Beagle, Peter S. and Jacob Weisman, eds. The New Voices of Fantasy (San Francisco: Tachyon Publications LLC, 2017)
I’m trying to read more fiction, and this happened to be on the new books shelf at the library. I’m glad I got it at the library, and I’m glad most of the stories are not like the opening tale, because I’d have walled it so hard I’d be patching both sheet rock and bricks. As with all anthologies, some stories are better than others, but the first one made me want to take a shower and scrub with steel wool.
As the title says, these are all short stories by relatively new-to-the-field authors, although I’m not certain Ursula Vernon is all that new. OK, compared to Peter Beagle she’s new. There is a mix of female and male, and several who are non-Anglo, just going by names. The stories range from semi-traditional, Ursula Vernon’s “Jackalope Wives,” and Usman T. Malik’s “The Pauper Prince and the Eucalyptus Jinn,” to very literary to not exactly a story with a plot. Several either have strong horror elements, or are horror with fantasy elements.
With a few exceptions, I found the stories depressing. The first one proved to be so black and vicious that I seriously considered stopping right there, and I did go look at birds on the bird bath for a while to clear my mind. Fortunately, although some of the other stories are also bleak, none are as disgust-inducing as the first. Several struck me as “ideas in search of a plot,” and another, “The Husband Stitch,” left me wondering 1) what was going on and 2) if the sex would ever stop and a plot get moving. Disjointed stream-of-consciousness with an unreliable narrator seems to be gaining in popularity for literary fantasy and horror, and several of the stories had that style. Only about a quarter of the stories had a happy ending, or at least a hopeful ending. Several left me wanting to run a sword through the protagonist, or beat them with a clue bat at the very least. I’d love to see Monster Hunter International take on the protagonist of the first story and her mother.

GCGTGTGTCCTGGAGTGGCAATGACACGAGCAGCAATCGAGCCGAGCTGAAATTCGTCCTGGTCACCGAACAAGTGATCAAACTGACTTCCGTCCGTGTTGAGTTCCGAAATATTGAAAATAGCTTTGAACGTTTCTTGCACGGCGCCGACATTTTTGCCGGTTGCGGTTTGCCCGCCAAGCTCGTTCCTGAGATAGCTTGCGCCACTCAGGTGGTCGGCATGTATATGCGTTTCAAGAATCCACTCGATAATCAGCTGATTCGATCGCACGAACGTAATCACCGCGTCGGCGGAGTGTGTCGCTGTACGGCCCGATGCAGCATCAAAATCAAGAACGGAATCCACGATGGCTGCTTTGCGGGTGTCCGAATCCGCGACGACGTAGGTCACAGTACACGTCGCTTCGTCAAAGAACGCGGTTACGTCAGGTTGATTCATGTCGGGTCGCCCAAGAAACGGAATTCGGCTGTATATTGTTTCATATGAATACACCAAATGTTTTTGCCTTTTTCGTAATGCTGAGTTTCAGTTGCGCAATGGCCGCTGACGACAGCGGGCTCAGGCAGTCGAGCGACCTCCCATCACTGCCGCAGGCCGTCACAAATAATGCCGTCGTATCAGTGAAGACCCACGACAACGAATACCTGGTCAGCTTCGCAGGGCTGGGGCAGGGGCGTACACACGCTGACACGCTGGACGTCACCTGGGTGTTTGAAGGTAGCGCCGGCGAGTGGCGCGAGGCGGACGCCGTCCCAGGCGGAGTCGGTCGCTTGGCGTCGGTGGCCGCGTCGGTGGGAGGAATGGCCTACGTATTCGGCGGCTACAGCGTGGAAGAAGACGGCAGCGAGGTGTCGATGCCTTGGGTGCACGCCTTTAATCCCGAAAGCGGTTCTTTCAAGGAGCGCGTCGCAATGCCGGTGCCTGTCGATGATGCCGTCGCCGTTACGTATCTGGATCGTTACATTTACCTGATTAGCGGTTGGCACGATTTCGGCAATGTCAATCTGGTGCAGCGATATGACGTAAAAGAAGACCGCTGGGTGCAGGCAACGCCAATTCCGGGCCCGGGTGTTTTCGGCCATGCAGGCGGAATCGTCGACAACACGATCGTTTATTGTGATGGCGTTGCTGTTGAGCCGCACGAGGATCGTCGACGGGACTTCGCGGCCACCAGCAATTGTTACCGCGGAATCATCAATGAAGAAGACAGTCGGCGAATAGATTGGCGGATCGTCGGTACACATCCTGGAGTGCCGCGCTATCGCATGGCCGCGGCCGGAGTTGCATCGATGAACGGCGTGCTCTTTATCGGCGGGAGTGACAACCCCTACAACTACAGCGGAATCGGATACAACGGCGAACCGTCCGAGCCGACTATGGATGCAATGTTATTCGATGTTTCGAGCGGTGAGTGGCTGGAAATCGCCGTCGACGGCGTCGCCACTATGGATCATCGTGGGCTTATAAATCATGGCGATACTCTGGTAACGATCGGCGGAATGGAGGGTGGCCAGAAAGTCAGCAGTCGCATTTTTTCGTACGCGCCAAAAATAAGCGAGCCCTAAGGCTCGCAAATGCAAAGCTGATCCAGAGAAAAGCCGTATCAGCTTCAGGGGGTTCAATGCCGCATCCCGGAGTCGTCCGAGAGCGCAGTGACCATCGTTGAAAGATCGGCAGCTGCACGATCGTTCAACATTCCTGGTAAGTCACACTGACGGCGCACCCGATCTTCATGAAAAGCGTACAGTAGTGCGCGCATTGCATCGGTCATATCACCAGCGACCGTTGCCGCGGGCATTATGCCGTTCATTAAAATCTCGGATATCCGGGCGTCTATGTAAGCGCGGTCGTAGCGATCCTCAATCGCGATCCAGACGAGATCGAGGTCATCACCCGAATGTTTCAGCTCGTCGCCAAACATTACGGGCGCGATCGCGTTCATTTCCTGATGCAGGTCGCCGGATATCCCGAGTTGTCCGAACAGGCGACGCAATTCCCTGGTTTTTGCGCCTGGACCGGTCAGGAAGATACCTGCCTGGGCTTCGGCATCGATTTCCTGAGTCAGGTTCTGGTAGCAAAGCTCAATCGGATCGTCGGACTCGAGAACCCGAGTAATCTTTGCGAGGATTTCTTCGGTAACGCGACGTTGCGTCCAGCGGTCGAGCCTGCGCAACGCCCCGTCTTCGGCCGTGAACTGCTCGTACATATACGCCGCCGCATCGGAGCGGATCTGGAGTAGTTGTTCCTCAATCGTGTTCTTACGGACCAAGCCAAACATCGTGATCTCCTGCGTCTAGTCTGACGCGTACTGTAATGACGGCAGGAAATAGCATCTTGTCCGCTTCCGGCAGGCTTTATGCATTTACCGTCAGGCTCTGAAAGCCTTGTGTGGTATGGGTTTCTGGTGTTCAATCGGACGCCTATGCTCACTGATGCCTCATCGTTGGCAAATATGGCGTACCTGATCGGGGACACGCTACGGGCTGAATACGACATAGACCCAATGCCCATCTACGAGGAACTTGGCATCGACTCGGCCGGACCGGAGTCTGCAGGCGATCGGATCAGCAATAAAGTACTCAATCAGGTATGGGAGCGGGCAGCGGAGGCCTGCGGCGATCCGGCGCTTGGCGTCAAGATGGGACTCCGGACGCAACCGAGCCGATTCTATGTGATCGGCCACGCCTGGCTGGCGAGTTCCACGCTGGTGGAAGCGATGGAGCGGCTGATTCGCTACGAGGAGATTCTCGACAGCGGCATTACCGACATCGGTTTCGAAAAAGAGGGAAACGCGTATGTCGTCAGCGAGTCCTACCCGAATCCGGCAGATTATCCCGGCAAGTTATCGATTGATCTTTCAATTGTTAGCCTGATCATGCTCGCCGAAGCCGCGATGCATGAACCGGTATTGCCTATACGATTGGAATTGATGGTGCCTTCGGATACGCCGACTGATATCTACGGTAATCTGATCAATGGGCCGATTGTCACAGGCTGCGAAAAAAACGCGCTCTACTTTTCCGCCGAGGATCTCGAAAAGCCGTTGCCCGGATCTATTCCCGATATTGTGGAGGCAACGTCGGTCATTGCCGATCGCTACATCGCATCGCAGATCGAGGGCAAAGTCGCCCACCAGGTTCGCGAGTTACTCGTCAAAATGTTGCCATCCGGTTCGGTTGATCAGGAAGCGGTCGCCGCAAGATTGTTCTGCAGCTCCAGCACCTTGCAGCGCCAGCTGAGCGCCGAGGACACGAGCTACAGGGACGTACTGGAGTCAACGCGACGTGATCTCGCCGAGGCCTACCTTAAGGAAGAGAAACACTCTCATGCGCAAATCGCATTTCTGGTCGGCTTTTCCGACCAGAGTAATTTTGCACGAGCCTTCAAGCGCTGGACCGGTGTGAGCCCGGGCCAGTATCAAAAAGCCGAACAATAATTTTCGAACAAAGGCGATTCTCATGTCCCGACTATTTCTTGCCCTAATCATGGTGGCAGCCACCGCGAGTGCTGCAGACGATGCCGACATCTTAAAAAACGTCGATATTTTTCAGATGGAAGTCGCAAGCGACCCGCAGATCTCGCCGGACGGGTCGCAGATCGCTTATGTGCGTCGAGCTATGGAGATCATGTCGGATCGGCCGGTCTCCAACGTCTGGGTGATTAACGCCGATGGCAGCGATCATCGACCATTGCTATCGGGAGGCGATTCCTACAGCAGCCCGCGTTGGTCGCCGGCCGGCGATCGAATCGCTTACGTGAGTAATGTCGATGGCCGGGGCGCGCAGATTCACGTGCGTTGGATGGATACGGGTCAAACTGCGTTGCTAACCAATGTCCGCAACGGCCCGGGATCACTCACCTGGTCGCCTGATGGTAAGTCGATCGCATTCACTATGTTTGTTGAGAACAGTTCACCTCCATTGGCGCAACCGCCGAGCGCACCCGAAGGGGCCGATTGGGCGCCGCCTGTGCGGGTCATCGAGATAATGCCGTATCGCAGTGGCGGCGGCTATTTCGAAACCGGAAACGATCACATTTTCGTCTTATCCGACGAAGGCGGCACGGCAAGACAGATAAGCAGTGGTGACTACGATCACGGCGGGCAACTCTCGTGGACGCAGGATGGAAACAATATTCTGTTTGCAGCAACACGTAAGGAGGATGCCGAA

On the positive side, all the stories are very well written, even the ones I intensely disliked. Many are urban fantasy, some bordering on magical realism. There are some non-western mythologies brought into the mix, which I enjoyed, and the story of the haunted spacesuit was touching. The one about the night the skyscrapers of NYC fell in love was also fun, and the author handled the period slang very well.
Of the authors in the collection, I’ll probably keep an eye open for more by Ursula Vernon/T. Kingfisher, Usman T. Malik, and Maria Headley.
A. C. Wise’s contribution is supposed to be humor, but I couldn’t find what struck the reviewer as funny.
I recommend the collection if you want a sense of different writing styles that work in short form, if you are curious to sample a broad sweep of younger writers, and if you enjoy literary fantasy and magical realism. I am glad I checked this out from the library, because the three stories I really enjoyed don’t make up for some of the others.
FTC Note: I checked this out from the library for my own use and received no remuneration or benefit from either the editors, authors, or publisher.